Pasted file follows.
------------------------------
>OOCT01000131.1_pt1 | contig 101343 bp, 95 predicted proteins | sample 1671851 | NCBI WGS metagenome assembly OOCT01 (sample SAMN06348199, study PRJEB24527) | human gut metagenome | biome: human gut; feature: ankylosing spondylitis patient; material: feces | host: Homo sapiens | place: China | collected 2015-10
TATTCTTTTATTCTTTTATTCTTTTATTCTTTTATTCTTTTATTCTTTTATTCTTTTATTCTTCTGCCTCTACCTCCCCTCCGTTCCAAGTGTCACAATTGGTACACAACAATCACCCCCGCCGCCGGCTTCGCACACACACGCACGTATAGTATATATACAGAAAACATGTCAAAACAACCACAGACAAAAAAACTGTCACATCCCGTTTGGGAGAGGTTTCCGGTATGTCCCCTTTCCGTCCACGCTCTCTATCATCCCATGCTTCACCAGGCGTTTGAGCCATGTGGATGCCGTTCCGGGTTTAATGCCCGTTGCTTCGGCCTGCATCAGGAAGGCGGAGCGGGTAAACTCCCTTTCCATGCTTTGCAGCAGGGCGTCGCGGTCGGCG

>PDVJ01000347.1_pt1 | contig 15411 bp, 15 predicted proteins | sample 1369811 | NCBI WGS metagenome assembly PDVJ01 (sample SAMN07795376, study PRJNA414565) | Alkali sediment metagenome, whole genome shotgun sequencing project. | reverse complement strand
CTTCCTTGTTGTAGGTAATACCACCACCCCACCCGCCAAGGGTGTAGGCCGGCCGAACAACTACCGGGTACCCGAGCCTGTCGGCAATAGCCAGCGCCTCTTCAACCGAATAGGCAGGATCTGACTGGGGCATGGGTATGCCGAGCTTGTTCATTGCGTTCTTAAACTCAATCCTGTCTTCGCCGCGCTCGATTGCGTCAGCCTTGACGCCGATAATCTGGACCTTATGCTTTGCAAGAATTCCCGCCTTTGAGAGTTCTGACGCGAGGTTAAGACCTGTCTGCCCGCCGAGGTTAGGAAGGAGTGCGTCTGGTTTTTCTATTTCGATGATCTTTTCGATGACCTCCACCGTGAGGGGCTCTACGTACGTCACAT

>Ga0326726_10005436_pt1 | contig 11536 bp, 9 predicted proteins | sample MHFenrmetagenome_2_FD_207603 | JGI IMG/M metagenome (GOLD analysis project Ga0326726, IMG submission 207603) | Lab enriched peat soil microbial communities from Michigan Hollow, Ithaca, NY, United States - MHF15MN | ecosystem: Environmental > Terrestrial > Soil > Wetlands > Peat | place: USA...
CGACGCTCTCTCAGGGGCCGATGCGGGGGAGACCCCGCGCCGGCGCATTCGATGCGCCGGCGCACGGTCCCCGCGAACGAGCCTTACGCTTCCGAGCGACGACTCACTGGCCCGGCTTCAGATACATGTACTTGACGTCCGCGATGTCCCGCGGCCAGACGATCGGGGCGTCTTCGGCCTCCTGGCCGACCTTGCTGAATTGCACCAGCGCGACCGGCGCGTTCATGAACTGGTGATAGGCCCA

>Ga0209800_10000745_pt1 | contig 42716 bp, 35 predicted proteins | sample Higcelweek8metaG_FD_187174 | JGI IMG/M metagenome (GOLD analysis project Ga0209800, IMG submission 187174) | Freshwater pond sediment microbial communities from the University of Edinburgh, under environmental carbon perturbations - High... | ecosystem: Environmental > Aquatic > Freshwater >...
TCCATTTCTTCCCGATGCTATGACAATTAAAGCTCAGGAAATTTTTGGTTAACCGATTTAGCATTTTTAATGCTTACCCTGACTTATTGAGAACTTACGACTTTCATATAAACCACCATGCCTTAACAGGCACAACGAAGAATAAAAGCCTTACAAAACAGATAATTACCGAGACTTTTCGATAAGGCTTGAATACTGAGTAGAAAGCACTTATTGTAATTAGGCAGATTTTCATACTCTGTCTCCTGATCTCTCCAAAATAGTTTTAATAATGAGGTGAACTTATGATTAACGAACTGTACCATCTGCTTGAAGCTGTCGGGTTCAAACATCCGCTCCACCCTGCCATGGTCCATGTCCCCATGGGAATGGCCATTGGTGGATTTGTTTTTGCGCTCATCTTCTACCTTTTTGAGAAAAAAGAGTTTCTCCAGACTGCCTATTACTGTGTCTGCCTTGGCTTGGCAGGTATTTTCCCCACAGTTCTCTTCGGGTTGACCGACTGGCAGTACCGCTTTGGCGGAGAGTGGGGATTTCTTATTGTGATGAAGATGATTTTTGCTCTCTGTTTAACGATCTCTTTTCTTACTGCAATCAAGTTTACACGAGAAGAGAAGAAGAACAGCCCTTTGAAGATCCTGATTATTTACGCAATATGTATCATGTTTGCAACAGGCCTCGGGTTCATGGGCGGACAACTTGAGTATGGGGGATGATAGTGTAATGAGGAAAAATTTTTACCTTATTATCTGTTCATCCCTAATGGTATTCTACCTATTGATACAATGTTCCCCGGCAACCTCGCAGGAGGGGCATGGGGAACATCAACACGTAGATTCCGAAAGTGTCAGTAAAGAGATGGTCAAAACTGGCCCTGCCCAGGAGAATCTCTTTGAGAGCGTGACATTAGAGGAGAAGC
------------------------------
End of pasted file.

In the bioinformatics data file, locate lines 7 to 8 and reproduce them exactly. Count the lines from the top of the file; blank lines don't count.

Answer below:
>Ga0209800_10000745_pt1 | contig 42716 bp, 35 predicted proteins | sample Higcelweek8metaG_FD_187174 | JGI IMG/M metagenome (GOLD analysis project Ga0209800, IMG submission 187174) | Freshwater pond sediment microbial communities from the University of Edinburgh, under environmental carbon perturbations - High... | ecosystem: Environmental > Aquatic > Freshwater >...
TCCATTTCTTCCCGATGCTATGACAATTAAAGCTCAGGAAATTTTTGGTTAACCGATTTAGCATTTTTAATGCTTACCCTGACTTATTGAGAACTTACGACTTTCATATAAACCACCATGCCTTAACAGGCACAACGAAGAATAAAAGCCTTACAAAACAGATAATTACCGAGACTTTTCGATAAGGCTTGAATACTGAGTAGAAAGCACTTATTGTAATTAGGCAGATTTTCATACTCTGTCTCCTGATCTCTCCAAAATAGTTTTAATAATGAGGTGAACTTATGATTAACGAACTGTACCATCTGCTTGAAGCTGTCGGGTTCAAACATCCGCTCCACCCTGCCATGGTCCATGTCCCCATGGGAATGGCCATTGGTGGATTTGTTTTTGCGCTCATCTTCTACCTTTTTGAGAAAAAAGAGTTTCTCCAGACTGCCTATTACTGTGTCTGCCTTGGCTTGGCAGGTATTTTCCCCACAGTTCTCTTCGGGTTGACCGACTGGCAGTACCGCTTTGGCGGAGAGTGGGGATTTCTTATTGTGATGAAGATGATTTTTGCTCTCTGTTTAACGATCTCTTTTCTTACTGCAATCAAGTTTACACGAGAAGAGAAGAAGAACAGCCCTTTGAAGATCCTGATTATTTACGCAATATGTATCATGTTTGCAACAGGCCTCGGGTTCATGGGCGGACAACTTGAGTATGGGGGATGATAGTGTAATGAGGAAAAATTTTTACCTTATTATCTGTTCATCCCTAATGGTATTCTACCTATTGATACAATGTTCCCCGGCAACCTCGCAGGAGGGGCATGGGGAACATCAACACGTAGATTCCGAAAGTGTCAGTAAAGAGATGGTCAAAACTGGCCCTGCCCAGGAGAATCTCTTTGAGAGCGTGACATTAGAGGAGAAGC